In each of these cases, had capitalism been allowed to operate freely and unfettered by government intervention, entrepreneurs would have developed the technology and found the ways to put limited capital to its best use for the good of all Americans at the lowest cost. Profligate waste by the management of GM and Chrysler would have been eliminated by investors seeking to maximize their investment with the installation of more competent management teams. Risky investments at financial firms would have been properly analyzed and eliminated due to their limited ability to generate the rewards necessary for their undertaking. And, development of wind and solar technologies would have continued on a slower pace to fill the niche markets most suited to their abilities without forcing them into mainstream markets for which they were not yet fully developed. Taxpayers would have been spared the expense of protecting wasteful capital spending private markets were unwilling to subsidize.

By declaring that some institutions were too big to fail, government sent a clear message to business that firms should become even larger in the hopes of giving off the impression that their ruin would lead to financial collapse. Also, the message that financial loss would not be tolerated thus encouraging ever riskier behavior was telegraphed clearly to the markets. Thus, the natural restraints to capitalism arising from the possibility of financial loss have been removed from the system with the effect that taxpayers will be responsible for protecting a system that is no longer encouraged to protect itself.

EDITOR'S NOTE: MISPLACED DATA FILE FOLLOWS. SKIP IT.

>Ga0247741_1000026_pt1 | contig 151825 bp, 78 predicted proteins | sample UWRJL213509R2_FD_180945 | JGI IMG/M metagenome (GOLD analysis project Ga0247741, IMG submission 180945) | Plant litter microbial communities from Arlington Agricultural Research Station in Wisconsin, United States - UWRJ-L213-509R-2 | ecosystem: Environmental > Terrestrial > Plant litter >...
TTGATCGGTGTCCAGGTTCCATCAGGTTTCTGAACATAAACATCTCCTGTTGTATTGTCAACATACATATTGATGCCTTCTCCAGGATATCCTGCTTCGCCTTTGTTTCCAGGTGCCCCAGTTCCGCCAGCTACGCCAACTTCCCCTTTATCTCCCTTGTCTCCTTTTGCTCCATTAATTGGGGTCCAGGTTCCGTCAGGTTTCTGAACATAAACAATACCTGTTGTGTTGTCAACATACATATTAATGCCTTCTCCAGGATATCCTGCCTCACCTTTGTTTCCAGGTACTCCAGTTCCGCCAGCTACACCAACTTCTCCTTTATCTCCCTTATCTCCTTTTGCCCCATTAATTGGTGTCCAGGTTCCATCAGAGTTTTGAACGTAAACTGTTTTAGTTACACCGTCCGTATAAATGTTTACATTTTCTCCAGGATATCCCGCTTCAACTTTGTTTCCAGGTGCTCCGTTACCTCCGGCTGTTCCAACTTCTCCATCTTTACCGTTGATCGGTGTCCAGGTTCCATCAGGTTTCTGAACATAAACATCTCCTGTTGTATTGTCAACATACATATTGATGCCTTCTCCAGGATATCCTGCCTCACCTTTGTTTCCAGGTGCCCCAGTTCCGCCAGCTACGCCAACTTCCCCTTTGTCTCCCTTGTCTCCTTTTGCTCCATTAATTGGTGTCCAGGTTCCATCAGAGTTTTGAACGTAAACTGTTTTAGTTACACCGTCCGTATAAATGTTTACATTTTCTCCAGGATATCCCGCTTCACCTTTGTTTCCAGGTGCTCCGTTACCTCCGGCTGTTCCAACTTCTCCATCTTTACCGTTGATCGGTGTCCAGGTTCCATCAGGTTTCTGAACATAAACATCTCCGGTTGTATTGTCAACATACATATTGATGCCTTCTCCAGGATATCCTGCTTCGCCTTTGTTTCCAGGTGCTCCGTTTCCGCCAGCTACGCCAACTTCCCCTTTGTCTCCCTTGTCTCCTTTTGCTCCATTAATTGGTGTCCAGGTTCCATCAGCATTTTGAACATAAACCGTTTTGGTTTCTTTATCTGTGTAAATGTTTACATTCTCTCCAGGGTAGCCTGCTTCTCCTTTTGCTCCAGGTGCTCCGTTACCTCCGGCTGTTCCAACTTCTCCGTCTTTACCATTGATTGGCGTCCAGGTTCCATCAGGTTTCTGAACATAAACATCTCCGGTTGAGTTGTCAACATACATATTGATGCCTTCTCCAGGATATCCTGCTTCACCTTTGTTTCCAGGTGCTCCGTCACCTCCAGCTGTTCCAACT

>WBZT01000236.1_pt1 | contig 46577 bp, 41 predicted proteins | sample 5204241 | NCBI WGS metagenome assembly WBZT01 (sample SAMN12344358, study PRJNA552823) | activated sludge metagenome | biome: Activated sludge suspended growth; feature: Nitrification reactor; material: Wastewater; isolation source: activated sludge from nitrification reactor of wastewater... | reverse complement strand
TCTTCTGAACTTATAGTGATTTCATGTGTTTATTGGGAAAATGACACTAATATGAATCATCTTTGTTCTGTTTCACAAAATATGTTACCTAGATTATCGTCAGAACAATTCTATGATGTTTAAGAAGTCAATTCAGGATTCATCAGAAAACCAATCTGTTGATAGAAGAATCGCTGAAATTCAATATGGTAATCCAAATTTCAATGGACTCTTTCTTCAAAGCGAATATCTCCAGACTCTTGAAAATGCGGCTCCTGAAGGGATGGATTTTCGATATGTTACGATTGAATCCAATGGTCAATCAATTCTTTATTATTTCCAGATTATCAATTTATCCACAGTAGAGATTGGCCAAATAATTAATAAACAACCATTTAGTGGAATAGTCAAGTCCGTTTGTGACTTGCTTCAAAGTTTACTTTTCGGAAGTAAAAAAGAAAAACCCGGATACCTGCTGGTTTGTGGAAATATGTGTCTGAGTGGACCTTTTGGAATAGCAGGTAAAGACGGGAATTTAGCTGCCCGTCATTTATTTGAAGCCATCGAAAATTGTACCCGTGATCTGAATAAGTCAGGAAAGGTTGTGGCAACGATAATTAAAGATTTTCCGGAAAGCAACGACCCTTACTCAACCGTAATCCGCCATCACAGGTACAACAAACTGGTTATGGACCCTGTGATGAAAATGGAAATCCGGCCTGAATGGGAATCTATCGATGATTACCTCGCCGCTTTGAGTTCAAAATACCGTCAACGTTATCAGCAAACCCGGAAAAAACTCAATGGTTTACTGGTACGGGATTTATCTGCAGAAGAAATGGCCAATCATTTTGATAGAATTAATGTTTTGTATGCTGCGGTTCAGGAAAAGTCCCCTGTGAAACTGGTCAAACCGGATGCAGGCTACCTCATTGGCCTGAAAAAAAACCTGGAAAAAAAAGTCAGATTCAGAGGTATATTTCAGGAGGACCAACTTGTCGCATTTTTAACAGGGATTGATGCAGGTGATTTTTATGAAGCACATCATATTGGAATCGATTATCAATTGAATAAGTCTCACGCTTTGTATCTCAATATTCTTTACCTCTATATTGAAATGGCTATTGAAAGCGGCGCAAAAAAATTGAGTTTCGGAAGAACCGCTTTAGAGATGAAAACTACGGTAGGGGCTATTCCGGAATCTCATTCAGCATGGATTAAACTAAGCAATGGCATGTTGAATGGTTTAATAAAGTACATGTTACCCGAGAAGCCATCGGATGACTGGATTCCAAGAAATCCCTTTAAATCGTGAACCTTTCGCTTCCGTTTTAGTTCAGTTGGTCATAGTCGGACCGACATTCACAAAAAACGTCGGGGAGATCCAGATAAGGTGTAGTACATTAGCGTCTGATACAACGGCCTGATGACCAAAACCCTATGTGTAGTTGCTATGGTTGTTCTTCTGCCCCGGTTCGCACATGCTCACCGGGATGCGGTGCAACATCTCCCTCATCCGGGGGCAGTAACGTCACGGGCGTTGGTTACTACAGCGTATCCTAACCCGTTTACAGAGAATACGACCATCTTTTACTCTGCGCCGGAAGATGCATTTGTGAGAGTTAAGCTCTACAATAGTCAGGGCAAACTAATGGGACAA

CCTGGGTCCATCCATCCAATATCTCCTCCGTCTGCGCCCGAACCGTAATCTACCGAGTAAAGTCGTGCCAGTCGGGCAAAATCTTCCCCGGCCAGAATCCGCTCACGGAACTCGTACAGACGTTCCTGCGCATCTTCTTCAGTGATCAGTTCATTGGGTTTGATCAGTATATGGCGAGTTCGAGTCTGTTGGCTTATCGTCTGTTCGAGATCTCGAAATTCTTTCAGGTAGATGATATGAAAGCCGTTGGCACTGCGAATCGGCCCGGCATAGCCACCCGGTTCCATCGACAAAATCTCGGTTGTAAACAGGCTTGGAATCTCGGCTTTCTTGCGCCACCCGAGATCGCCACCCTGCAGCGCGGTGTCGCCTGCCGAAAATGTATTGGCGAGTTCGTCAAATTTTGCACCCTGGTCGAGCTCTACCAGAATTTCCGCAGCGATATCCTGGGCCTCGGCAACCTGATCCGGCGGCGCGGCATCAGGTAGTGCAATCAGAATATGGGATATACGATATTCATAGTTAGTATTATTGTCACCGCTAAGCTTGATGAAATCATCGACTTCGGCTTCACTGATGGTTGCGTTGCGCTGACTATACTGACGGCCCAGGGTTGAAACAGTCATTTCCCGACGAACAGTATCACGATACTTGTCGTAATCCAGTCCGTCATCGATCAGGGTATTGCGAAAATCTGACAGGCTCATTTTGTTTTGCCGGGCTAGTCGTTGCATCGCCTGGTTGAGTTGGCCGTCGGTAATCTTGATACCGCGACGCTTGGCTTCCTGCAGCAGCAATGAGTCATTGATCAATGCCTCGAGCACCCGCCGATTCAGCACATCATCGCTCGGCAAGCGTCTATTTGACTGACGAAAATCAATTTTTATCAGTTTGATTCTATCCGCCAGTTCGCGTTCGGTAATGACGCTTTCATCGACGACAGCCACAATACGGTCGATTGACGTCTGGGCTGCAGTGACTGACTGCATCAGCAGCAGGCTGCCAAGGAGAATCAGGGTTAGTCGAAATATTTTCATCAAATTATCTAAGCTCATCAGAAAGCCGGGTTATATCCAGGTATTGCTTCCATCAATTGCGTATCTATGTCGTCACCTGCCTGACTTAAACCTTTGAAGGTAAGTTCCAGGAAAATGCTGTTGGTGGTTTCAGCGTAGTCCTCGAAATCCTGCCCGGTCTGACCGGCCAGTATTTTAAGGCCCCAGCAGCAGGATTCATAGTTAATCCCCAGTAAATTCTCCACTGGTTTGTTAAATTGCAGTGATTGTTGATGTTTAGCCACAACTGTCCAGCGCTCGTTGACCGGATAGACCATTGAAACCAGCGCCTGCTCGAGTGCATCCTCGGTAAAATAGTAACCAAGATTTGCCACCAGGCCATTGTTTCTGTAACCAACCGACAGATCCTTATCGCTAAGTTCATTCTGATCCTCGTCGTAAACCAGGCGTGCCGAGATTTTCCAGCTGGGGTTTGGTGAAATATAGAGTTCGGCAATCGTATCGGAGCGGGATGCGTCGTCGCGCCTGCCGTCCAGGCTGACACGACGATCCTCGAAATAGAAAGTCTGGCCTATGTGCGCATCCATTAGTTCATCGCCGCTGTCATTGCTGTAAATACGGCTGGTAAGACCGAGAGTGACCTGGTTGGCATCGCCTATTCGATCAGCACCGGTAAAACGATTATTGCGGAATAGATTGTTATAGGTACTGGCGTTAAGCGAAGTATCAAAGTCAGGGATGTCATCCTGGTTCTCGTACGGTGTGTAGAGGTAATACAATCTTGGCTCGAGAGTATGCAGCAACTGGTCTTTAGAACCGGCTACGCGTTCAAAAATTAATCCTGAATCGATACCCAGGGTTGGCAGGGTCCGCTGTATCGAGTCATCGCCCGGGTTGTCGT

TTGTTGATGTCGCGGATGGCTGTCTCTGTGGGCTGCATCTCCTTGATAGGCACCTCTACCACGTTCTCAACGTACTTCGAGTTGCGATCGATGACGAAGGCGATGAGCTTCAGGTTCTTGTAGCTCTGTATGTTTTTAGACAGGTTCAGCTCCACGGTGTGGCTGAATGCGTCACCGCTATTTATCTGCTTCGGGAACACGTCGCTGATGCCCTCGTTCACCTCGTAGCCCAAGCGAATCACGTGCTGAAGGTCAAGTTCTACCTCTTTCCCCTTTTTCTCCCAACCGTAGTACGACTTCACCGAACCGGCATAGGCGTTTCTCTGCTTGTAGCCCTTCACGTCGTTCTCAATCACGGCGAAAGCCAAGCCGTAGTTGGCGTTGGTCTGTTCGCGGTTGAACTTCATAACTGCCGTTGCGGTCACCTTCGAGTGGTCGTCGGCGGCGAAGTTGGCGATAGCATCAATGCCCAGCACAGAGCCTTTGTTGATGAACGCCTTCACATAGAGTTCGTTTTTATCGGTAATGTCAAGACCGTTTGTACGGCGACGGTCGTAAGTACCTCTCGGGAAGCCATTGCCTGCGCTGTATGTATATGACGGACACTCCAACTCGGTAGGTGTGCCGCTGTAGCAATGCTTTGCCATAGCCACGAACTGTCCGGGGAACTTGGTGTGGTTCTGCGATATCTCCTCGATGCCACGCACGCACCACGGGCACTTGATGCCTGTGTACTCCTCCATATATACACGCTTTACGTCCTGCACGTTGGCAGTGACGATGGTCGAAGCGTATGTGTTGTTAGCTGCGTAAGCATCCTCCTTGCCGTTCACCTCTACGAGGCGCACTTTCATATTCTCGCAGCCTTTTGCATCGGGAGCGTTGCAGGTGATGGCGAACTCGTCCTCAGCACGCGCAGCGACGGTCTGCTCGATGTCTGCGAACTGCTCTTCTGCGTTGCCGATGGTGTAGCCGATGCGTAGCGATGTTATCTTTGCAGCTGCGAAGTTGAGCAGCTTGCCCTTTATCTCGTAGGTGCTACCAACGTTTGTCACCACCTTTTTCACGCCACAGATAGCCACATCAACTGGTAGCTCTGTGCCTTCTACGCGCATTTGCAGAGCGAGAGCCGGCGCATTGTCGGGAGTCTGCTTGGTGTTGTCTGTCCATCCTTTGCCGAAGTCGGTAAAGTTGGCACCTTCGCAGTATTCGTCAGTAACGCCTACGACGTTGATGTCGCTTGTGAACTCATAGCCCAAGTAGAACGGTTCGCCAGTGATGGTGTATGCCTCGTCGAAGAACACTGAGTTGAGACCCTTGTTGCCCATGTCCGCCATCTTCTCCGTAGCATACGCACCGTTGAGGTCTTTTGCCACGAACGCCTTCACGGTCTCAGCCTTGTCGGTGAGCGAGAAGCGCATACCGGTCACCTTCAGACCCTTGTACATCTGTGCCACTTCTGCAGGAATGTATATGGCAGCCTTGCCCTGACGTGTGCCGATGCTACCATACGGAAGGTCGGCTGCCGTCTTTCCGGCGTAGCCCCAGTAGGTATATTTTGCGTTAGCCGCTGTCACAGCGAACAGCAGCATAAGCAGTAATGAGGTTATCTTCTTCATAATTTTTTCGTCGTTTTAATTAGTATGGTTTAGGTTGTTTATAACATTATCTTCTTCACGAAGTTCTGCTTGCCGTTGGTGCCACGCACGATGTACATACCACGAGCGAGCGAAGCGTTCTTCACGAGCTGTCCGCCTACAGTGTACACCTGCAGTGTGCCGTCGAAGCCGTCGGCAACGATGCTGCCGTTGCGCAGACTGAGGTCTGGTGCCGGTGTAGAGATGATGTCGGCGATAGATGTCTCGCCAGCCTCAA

On an individual basis, if one was handed a credit card with no limit and the promise that they would never see a bill, would one naturally restrain one’s spending? Of course not, for there would be no restraint built into the system. By placing the guarantee of the federal government behind markets to prevent losses, the natural restraints of capitalism are removed and a financial bubble is encouraged to grow. Our experience with financial bubbles shows that they eventually burst with a great deal of pain parceled out to the entire economy. This time will be no different except this bubble will be larger than any that has come before, meaning that the pain resulting from its eventual bursting will be even greater.

Those who decry capitalism and suggest we dump it in favor of a centralized government controlled system are pointing to problems in a capitalist system severely handicapped by massive government intervention. What passes for capitalism in America is nowhere near the free and unfettered system envisioned by our Founders. Conservatives must take pains to point this out when capitalism is attacked by radical secular progressives pushing for government control of our economy. The removal of risk from the capitalist system through massive government intervention is a perversion of capitalism that distorts its ability to effectively utilize capital in its most efficient and productive capacity.